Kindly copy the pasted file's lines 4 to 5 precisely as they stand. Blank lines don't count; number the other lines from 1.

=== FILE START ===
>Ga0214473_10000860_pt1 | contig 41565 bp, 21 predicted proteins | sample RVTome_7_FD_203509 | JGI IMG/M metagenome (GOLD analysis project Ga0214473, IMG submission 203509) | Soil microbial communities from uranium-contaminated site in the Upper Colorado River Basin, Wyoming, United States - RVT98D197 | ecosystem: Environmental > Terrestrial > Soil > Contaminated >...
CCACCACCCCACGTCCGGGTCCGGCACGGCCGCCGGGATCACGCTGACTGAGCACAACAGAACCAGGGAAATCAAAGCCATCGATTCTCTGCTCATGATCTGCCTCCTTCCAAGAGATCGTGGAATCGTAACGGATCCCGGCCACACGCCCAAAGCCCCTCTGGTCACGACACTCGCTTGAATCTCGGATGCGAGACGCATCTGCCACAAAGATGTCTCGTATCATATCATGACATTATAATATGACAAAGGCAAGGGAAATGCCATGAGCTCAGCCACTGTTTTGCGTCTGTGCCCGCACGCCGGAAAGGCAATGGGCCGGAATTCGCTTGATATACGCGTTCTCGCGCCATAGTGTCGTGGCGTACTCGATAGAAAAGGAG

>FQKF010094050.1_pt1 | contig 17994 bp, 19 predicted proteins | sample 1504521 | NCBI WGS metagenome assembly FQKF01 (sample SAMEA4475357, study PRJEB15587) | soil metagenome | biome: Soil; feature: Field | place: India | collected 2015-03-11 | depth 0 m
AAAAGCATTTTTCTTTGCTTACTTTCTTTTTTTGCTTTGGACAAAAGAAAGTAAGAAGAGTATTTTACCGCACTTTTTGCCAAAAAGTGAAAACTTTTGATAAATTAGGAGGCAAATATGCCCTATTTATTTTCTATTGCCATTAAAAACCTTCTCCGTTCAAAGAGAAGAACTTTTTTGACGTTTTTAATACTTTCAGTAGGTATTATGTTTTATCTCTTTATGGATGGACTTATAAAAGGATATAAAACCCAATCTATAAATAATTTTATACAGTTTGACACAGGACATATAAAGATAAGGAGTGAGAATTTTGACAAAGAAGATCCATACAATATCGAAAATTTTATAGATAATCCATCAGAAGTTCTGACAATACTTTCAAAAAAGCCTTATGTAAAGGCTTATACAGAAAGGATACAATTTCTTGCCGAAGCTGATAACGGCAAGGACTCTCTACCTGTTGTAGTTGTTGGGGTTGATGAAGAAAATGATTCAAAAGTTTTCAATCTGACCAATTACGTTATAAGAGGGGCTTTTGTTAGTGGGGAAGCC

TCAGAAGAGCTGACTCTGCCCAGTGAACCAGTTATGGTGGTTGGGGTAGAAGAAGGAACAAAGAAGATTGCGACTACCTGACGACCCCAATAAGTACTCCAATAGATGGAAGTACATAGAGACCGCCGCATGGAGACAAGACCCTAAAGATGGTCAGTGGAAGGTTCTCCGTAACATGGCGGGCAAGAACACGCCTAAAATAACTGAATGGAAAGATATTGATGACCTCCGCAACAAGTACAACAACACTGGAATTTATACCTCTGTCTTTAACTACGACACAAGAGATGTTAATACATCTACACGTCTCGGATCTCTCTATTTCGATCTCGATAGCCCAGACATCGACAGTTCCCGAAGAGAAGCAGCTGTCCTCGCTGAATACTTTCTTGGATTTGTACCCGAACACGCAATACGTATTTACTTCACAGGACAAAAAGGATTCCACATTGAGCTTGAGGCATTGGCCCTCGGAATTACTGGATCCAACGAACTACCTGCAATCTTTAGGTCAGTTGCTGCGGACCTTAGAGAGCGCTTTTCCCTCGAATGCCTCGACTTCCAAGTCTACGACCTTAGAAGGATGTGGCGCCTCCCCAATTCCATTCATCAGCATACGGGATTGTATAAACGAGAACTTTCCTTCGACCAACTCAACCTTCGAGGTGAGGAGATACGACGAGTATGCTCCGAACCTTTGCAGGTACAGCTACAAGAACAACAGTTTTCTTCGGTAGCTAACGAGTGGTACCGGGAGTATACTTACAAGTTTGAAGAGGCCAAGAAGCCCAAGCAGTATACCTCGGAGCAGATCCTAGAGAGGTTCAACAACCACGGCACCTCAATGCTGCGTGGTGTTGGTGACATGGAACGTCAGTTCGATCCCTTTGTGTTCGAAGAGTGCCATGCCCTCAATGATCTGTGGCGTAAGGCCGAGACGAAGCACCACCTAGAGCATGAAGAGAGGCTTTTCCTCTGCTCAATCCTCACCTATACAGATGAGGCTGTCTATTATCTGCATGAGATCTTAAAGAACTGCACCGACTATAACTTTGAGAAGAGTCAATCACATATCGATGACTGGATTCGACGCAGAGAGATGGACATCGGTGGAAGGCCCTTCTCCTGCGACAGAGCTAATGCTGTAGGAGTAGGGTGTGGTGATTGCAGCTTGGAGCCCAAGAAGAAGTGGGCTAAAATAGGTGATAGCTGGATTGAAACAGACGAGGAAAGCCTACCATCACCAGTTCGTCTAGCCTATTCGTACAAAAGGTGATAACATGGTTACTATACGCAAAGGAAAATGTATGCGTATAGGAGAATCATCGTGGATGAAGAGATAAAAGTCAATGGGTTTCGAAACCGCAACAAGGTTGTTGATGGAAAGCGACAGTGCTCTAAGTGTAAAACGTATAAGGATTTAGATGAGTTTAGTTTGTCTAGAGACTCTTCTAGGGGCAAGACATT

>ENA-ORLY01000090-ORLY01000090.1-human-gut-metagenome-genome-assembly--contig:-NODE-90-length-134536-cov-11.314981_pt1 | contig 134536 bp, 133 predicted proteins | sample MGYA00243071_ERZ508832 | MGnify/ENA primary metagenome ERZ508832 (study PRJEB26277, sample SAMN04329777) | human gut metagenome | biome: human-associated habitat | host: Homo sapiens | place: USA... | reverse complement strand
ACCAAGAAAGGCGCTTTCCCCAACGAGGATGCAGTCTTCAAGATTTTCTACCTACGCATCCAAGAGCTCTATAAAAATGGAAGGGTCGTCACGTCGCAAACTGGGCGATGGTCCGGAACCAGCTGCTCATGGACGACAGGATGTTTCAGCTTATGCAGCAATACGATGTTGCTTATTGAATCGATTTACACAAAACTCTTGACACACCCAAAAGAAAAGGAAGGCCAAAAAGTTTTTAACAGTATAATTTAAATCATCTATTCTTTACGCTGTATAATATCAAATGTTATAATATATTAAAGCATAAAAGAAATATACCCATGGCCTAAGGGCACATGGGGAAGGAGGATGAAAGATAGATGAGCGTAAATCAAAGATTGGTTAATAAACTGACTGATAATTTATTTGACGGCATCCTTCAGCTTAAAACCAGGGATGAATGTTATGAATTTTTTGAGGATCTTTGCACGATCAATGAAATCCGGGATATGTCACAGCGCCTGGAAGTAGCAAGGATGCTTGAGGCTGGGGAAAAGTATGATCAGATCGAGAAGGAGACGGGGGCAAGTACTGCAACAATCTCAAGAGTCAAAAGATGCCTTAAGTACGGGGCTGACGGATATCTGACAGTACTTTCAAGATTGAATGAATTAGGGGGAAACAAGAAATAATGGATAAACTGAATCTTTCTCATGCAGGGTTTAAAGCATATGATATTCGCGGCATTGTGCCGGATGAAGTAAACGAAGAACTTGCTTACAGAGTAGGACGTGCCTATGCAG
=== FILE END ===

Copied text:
AAAAGCATTTTTCTTTGCTTACTTTCTTTTTTTGCTTTGGACAAAAGAAAGTAAGAAGAGTATTTTACCGCACTTTTTGCCAAAAAGTGAAAACTTTTGATAAATTAGGAGGCAAATATGCCCTATTTATTTTCTATTGCCATTAAAAACCTTCTCCGTTCAAAGAGAAGAACTTTTTTGACGTTTTTAATACTTTCAGTAGGTATTATGTTTTATCTCTTTATGGATGGACTTATAAAAGGATATAAAACCCAATCTATAAATAATTTTATACAGTTTGACACAGGACATATAAAGATAAGGAGTGAGAATTTTGACAAAGAAGATCCATACAATATCGAAAATTTTATAGATAATCCATCAGAAGTTCTGACAATACTTTCAAAAAAGCCTTATGTAAAGGCTTATACAGAAAGGATACAATTTCTTGCCGAAGCTGATAACGGCAAGGACTCTCTACCTGTTGTAGTTGTTGGGGTTGATGAAGAAAATGATTCAAAAGTTTTCAATCTGACCAATTACGTTATAAGAGGGGCTTTTGTTAGTGGGGAAGCC

TCAGAAGAGCTGACTCTGCCCAGTGAACCAGTTATGGTGGTTGGGGTAGAAGAAGGAACAAAGAAGATTGCGACTACCTGACGACCCCAATAAGTACTCCAATAGATGGAAGTACATAGAGACCGCCGCATGGAGACAAGACCCTAAAGATGGTCAGTGGAAGGTTCTCCGTAACATGGCGGGCAAGAACACGCCTAAAATAACTGAATGGAAAGATATTGATGACCTCCGCAACAAGTACAACAACACTGGAATTTATACCTCTGTCTTTAACTACGACACAAGAGATGTTAATACATCTACACGTCTCGGATCTCTCTATTTCGATCTCGATAGCCCAGACATCGACAGTTCCCGAAGAGAAGCAGCTGTCCTCGCTGAATACTTTCTTGGATTTGTACCCGAACACGCAATACGTATTTACTTCACAGGACAAAAAGGATTCCACATTGAGCTTGAGGCATTGGCCCTCGGAATTACTGGATCCAACGAACTACCTGCAATCTTTAGGTCAGTTGCTGCGGACCTTAGAGAGCGCTTTTCCCTCGAATGCCTCGACTTCCAAGTCTACGACCTTAGAAGGATGTGGCGCCTCCCCAATTCCATTCATCAGCATACGGGATTGTATAAACGAGAACTTTCCTTCGACCAACTCAACCTTCGAGGTGAGGAGATACGACGAGTATGCTCCGAACCTTTGCAGGTACAGCTACAAGAACAACAGTTTTCTTCGGTAGCTAACGAGTGGTACCGGGAGTATACTTACAAGTTTGAAGAGGCCAAGAAGCCCAAGCAGTATACCTCGGAGCAGATCCTAGAGAGGTTCAACAACCACGGCACCTCAATGCTGCGTGGTGTTGGTGACATGGAACGTCAGTTCGATCCCTTTGTGTTCGAAGAGTGCCATGCCCTCAATGATCTGTGGCGTAAGGCCGAGACGAAGCACCACCTAGAGCATGAAGAGAGGCTTTTCCTCTGCTCAATCCTCACCTATACAGATGAGGCTGTCTATTATCTGCATGAGATCTTAAAGAACTGCACCGACTATAACTTTGAGAAGAGTCAATCACATATCGATGACTGGATTCGACGCAGAGAGATGGACATCGGTGGAAGGCCCTTCTCCTGCGACAGAGCTAATGCTGTAGGAGTAGGGTGTGGTGATTGCAGCTTGGAGCCCAAGAAGAAGTGGGCTAAAATAGGTGATAGCTGGATTGAAACAGACGAGGAAAGCCTACCATCACCAGTTCGTCTAGCCTATTCGTACAAAAGGTGATAACATGGTTACTATACGCAAAGGAAAATGTATGCGTATAGGAGAATCATCGTGGATGAAGAGATAAAAGTCAATGGGTTTCGAAACCGCAACAAGGTTGTTGATGGAAAGCGACAGTGCTCTAAGTGTAAAACGTATAAGGATTTAGATGAGTTTAGTTTGTCTAGAGACTCTTCTAGGGGCAAGACATT